AB 506: Mandated Reporter Training Requirements for Youth Service Organizations
AB 506 is designed to protect children from abuse and sexual abuse in youth service organizations.
The bill defines a “business that provides services to minors” as a non-profit or for-profit business that primarily provides extracurricular services or instruction to children under 18 years of age. This does not include daycare or childcare providers.
On September 16, 2021, California Assembly Bill 506 went into effect. Administrators, employees, and frequent volunteers of youth service organizations must comply with the following provisions as of September 16, 2021:
- Complete training in child abuse and neglect identification and reporting.
- Undergo a background check to identify and exclude any persons with a history of child abuse.
- Mandatory reporting of suspected incidents of child abuse, to persons or entities outside of the organization.
- Required: Two mandatory reporters are present whenever in contact with or in the supervision of children.
- Written policies and procedures to ensure the prevention and reporting of suspected child abuse, neglect, and sexual abuse
This will help ensure that adults who work with children are aware of the signs of abuse and know how to report it.
AB 506 is an important step in protecting children from abuse and ensuring that those who work with children are properly trained to deal with any incidents that may occur.
Requirements for Training as a Mandatory Reporter in the United States
Regular volunteers are now included in the list of California-mandated reporters under AB 506. This means that any person who volunteers on a regular basis for an organization whose primary purpose involves working with children must complete the following:
- Mandatory Fingerprinting
- Mandated Reporter Training from the State of California (2 hours).
This new requirement applies to a wide range of organizations, from scout troops and Little League teams to after-school programs and religious youth groups. It is important to note that the law does not exempt small organizations; even if a group only has one or two regular volunteers, they must still comply with the mandate. Failure to do so can result in a misdemeanor charge.
This new legislation is in response to the growing recognition of the importance of mandated reporters in protecting children from abuse and neglect.
Mandated reporters are often in a unique position to identify signs of abuse or neglect, and their training helps to ensure that they are able to effectively report their concerns.
The addition of regular volunteers to the list of required mandated reporters will help to ensure that more children are protected from abuse and neglect.
A “Regular Volunteer” is Defined in AB 506 as:
AB 506 is a new bill that has been passed in California that requires regular volunteers to take mandated reporter training. This bill defines a regular volunteer:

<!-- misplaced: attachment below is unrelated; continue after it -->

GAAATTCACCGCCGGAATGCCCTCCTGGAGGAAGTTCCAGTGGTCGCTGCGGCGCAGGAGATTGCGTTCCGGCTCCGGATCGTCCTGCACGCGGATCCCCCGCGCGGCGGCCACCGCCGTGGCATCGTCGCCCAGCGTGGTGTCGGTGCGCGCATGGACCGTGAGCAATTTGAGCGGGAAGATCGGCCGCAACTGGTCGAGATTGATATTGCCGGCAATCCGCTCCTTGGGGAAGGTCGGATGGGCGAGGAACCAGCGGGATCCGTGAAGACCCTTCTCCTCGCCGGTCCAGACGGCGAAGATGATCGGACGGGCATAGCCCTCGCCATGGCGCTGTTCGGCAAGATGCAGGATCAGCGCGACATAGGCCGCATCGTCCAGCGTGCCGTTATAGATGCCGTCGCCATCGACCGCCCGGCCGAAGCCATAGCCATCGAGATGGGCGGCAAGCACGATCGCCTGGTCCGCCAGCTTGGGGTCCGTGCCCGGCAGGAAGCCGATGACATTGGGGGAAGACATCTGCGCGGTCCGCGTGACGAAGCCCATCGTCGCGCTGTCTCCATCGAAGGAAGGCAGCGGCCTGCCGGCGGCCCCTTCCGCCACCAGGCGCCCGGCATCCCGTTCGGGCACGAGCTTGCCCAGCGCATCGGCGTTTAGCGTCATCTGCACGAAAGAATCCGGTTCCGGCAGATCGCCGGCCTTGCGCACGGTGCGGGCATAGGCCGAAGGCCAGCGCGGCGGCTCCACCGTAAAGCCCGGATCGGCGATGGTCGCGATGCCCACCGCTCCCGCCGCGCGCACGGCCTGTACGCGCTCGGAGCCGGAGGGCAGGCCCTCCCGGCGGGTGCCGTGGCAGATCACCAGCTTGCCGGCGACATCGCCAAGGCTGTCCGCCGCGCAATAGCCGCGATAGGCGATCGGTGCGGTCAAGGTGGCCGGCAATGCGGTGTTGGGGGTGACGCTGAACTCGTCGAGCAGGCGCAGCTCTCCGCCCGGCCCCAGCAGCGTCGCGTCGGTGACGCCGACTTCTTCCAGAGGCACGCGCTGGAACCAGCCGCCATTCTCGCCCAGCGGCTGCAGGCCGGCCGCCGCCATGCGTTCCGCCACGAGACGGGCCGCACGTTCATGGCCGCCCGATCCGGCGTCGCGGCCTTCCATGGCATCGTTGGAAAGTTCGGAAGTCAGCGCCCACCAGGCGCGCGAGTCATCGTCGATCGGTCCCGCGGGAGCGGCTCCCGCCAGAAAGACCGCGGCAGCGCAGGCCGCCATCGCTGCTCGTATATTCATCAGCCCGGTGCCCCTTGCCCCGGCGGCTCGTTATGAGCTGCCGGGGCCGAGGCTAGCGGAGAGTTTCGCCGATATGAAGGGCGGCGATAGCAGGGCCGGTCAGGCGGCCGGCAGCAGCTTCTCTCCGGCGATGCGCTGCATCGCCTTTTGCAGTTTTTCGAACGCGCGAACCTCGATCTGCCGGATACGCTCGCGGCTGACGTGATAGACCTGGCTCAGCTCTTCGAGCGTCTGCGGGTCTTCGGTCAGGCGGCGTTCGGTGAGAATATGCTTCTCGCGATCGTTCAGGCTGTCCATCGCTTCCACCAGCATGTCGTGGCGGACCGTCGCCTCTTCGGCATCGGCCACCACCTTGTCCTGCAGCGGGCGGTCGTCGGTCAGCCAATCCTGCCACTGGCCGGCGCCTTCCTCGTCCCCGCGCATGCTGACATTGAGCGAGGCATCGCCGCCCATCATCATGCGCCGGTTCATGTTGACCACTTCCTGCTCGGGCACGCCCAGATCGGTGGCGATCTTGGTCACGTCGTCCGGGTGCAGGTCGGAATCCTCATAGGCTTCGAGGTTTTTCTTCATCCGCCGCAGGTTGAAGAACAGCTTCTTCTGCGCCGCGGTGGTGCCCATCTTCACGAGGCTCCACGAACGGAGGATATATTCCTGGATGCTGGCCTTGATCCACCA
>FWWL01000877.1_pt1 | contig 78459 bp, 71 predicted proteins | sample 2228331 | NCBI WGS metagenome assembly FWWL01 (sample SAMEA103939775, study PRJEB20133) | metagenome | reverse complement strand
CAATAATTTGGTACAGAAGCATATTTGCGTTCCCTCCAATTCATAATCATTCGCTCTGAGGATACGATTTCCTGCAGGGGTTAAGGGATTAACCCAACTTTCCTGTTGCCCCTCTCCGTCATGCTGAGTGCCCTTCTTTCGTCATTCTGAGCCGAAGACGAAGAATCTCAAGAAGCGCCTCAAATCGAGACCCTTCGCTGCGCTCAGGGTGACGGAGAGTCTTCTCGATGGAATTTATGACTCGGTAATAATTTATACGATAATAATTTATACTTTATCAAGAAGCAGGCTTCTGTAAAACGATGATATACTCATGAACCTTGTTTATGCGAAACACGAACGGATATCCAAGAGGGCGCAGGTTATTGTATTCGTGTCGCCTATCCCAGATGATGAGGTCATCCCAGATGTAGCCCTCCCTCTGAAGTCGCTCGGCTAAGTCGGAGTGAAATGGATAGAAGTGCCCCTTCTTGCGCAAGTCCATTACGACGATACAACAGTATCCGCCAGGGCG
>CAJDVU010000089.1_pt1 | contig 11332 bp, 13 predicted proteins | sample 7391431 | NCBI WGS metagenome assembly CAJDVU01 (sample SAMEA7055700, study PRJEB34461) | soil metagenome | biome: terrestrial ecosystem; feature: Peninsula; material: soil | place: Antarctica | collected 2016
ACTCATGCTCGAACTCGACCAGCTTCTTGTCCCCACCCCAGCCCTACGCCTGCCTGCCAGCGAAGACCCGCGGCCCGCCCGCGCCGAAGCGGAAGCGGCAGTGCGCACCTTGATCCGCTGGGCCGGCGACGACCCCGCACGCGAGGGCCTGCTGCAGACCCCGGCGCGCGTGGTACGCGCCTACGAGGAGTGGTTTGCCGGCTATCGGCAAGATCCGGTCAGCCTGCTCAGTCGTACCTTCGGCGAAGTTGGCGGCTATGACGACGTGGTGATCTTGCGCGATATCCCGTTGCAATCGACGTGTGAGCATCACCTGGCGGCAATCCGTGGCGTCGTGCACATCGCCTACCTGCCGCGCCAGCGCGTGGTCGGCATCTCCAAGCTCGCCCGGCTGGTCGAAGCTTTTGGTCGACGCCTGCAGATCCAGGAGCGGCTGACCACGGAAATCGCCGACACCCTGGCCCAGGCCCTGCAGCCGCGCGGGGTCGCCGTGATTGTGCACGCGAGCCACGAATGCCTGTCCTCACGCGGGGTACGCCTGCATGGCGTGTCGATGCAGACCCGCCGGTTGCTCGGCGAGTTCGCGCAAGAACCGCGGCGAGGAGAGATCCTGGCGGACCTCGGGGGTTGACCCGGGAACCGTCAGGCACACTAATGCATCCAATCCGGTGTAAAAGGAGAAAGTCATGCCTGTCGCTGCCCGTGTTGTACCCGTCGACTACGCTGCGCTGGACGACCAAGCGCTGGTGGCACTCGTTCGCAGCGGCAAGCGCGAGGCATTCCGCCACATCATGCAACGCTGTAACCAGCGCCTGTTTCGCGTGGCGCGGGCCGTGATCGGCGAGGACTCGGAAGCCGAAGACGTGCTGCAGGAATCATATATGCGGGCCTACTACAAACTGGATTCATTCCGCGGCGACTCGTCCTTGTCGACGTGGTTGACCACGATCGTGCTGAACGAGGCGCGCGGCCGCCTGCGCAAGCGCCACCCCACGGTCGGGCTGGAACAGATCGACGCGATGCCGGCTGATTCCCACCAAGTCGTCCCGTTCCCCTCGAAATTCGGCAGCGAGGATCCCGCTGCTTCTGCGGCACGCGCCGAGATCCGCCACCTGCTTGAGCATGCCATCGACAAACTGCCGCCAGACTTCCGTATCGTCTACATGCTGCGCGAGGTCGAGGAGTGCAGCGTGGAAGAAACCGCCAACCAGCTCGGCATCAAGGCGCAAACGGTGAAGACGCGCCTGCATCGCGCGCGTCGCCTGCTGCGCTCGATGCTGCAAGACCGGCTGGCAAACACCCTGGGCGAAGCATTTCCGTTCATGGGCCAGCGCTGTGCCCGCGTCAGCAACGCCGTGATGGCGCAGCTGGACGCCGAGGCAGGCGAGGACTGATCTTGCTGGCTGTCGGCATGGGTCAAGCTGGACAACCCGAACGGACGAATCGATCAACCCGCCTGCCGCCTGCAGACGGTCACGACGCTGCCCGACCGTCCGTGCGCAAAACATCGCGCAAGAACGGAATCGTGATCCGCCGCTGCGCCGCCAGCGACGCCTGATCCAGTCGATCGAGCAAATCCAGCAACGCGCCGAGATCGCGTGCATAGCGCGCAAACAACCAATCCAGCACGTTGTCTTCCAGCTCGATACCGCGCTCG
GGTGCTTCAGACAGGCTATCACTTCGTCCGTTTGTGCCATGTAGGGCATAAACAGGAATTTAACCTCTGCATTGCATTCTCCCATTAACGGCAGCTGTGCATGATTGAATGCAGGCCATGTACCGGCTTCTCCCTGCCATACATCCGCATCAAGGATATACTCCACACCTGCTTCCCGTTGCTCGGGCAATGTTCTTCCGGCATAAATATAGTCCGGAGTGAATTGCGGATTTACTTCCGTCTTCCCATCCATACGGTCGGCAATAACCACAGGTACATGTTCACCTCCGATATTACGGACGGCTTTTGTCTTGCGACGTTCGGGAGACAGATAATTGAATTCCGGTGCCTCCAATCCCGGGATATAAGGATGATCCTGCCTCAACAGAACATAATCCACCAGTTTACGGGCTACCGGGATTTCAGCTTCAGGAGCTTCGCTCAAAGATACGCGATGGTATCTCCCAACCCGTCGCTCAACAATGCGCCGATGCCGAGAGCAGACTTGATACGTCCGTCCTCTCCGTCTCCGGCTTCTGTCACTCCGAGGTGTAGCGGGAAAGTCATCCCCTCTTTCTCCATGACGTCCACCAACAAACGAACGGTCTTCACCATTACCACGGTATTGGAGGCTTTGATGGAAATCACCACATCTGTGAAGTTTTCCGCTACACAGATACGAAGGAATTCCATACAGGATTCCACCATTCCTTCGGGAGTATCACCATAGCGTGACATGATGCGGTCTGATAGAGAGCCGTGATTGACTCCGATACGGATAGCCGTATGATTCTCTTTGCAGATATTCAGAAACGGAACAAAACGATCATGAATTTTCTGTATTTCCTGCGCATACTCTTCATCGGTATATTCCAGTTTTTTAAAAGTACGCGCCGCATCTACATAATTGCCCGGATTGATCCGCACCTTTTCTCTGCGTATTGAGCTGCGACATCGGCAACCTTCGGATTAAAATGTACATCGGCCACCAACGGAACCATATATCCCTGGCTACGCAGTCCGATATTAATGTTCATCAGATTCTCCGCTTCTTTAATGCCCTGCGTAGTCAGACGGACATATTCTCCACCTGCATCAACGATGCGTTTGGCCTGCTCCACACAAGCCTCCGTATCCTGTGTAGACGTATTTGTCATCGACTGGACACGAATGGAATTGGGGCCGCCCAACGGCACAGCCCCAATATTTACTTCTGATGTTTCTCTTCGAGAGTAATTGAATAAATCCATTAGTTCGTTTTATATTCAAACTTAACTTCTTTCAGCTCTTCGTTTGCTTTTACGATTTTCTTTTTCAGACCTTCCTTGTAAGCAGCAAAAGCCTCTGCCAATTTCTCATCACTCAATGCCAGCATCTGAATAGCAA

- A volunteer with a youth service organization who is 18 years or older and has direct contact with, or supervises children
- Works with children for more than 16 hours per month or
- Worker with children 32 hours per year.
Previously, volunteer-specific mandated reporter training courses were available but not required. However, AB 506 now makes it mandatory for volunteers to take mandated reporter training if they meet the above requirements as a “regular volunteer.”
Mandated reporter training courses cover a variety of topics, including how to identify signs of abuse and neglect, how to properly report suspected abuse or neglect, and what kind of support is available for victims of abuse or neglect.
Proof of Mandated Reporter Training Tied to Insurance Coverage
AB 506 seeks to address the child abuse problem within churches and other for-profit and nonprofit organizations that work with kids, by tying an organization’s insurance coverage to proof of compliance with the mandated reporter training requirements.
Under the law, insurance companies can request information demonstrating compliance before writing a church liability insurance policy. They can also request current insureds to provide proof of the completed training.
Many churches have asked, once the training is completed they need to forward proof of completion. The answer is no. They are only required to show proof upon request from the church insurance company.
Does your organization have more questions about AB 506?
Integrity Now Insurance Brokers helps thousands of churches in California with their church liability insurance needs.
Nonprofit organizations who need help complying with AB 506 should reach out to our church insurance agency and talk with one of our licensed insurance agents.
One of our church insurance experts will review your abuse insurance policy to ensure you have adequate insurance coverage.
So what are you waiting for? To have our church insurance brokers look after your church insurance plans, call us at (877) 854 7396. Alternatively, you can get in touch with us on our website for more information about our policies and how they can protect your nonprofit or charity.